Increased Hormone Production During Sleep
Testosterone, the king of all anabolic hormones is released in higher amounts during sleep. We all know how important it is for muscle building as it is the number one reason why men are more muscular than women, and unfortunately, it is the favorite steroid among bodybuilders.
Besides testosterone, our body also releases IGF-1, which is another hormone that helps muscles grow.
Another hormone that is often misused by athletes is released during deep sleep - HGH (human growth hormone). It helps reproduction and growth of our cells.
Furthermore, if we don't get enough sleep, two hormones that are tied to the appetite get disrupted. Leptin, which is responsible for reducing appetite falls, while the levels of ghrelin, which stimulates appetite, significantly rise. This will cause increased food cravings, and it might cause unwanted weight gain.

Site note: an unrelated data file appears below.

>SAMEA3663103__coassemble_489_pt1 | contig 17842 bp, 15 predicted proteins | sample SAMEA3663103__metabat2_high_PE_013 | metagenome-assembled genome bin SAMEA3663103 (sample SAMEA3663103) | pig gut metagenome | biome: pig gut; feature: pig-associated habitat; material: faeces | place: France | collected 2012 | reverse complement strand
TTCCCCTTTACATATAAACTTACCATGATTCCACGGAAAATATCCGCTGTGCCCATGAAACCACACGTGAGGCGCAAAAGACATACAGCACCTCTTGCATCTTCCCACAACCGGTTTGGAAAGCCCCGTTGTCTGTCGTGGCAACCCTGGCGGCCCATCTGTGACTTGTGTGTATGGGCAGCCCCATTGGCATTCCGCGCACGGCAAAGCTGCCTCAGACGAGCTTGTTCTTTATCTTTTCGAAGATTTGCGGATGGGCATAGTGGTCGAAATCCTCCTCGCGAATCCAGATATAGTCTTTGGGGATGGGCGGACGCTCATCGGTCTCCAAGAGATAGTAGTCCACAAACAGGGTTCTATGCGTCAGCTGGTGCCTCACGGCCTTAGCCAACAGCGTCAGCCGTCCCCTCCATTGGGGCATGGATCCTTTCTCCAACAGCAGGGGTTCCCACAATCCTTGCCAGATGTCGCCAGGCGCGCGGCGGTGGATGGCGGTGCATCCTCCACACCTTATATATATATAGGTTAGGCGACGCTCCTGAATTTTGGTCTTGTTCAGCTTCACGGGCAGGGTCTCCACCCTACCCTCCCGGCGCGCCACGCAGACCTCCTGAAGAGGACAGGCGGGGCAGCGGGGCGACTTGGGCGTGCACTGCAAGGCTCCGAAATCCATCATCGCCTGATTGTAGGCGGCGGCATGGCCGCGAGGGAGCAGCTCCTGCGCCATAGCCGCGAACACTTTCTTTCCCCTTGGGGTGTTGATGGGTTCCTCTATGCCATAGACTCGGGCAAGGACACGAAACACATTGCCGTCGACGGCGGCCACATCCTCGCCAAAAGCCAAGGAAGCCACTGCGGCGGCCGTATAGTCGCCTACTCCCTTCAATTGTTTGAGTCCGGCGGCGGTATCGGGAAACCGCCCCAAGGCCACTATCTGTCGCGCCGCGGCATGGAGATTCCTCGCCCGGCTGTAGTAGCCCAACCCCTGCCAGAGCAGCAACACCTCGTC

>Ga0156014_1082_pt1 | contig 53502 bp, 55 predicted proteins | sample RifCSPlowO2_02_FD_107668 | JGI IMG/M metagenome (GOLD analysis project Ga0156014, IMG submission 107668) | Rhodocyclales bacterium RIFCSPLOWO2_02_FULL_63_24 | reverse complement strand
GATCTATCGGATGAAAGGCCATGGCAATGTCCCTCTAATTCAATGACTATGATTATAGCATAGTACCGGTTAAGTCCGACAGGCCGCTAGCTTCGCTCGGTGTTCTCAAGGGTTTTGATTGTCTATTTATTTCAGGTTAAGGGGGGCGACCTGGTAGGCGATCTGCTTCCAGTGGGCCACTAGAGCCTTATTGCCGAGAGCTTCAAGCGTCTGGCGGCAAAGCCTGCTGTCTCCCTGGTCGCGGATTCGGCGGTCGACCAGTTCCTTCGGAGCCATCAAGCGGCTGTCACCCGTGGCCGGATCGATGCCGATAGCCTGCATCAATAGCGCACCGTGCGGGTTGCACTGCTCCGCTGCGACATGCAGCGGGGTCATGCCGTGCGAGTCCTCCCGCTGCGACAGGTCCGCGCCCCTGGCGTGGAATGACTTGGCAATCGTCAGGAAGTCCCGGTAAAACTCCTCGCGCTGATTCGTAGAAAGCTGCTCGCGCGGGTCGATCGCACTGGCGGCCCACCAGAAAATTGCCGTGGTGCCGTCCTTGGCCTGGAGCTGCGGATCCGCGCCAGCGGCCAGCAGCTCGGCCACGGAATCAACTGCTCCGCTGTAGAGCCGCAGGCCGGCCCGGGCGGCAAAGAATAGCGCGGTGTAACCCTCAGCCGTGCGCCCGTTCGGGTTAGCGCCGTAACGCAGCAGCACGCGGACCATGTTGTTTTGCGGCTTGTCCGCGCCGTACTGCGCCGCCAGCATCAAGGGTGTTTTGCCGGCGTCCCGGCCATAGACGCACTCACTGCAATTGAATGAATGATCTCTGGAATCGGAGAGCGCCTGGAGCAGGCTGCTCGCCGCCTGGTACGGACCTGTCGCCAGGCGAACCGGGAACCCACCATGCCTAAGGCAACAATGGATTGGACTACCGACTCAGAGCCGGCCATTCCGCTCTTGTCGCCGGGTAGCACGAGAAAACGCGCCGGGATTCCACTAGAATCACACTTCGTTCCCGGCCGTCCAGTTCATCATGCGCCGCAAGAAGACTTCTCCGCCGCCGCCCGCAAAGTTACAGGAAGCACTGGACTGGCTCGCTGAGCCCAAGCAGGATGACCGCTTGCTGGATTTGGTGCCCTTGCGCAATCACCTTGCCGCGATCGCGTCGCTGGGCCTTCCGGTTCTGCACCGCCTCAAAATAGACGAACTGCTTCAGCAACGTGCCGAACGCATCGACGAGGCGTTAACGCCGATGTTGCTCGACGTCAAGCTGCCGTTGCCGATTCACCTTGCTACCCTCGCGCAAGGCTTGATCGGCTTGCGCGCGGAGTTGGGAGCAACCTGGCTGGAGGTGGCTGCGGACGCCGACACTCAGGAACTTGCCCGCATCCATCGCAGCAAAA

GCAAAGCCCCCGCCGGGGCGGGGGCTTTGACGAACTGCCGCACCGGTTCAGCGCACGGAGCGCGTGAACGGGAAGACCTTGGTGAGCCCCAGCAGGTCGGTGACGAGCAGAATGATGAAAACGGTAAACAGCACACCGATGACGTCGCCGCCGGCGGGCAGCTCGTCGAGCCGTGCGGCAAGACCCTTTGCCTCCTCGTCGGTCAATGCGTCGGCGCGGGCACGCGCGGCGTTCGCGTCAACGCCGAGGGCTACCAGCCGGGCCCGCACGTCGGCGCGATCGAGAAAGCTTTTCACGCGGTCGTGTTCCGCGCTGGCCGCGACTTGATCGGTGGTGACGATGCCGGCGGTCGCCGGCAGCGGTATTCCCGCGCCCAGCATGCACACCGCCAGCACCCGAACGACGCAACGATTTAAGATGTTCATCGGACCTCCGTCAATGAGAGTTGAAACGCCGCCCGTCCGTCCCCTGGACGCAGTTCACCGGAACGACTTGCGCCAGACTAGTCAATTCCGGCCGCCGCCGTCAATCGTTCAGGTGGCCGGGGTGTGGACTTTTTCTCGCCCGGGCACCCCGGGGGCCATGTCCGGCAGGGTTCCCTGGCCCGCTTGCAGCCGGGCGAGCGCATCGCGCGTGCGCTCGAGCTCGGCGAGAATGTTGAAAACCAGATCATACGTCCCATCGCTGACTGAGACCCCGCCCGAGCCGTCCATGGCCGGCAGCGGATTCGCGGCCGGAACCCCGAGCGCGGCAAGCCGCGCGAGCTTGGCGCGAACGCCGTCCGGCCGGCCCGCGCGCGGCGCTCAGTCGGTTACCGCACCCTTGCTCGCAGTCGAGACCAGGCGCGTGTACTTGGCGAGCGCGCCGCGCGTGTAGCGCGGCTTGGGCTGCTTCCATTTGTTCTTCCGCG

Moreover, sleep reduces production of bad, catabolic, hormones such as cortisol. Catabolic hormones are the opposite of anabolic, and they basically break down your muscles, which is something you want to avoid as much as possible.
Signs of Sleep Deprivation
If you are sleep deprived, you will notice some apparent symptoms such as yawning and tiredness but, not getting enough sleep can cause other more troubling problems such as the inability to concentrate and perform deep, focused work.
It can also cause irritability, memory issues, mood swings and even suicidal thoughts and depression in severe cases.
The issue is that when chronically not getting enough sleep, you will not notice your lower energy levels, because you will think of them as normal. But just try to get recommended amounts of sleep for a single week and you will rapidly start noticing some major improvements.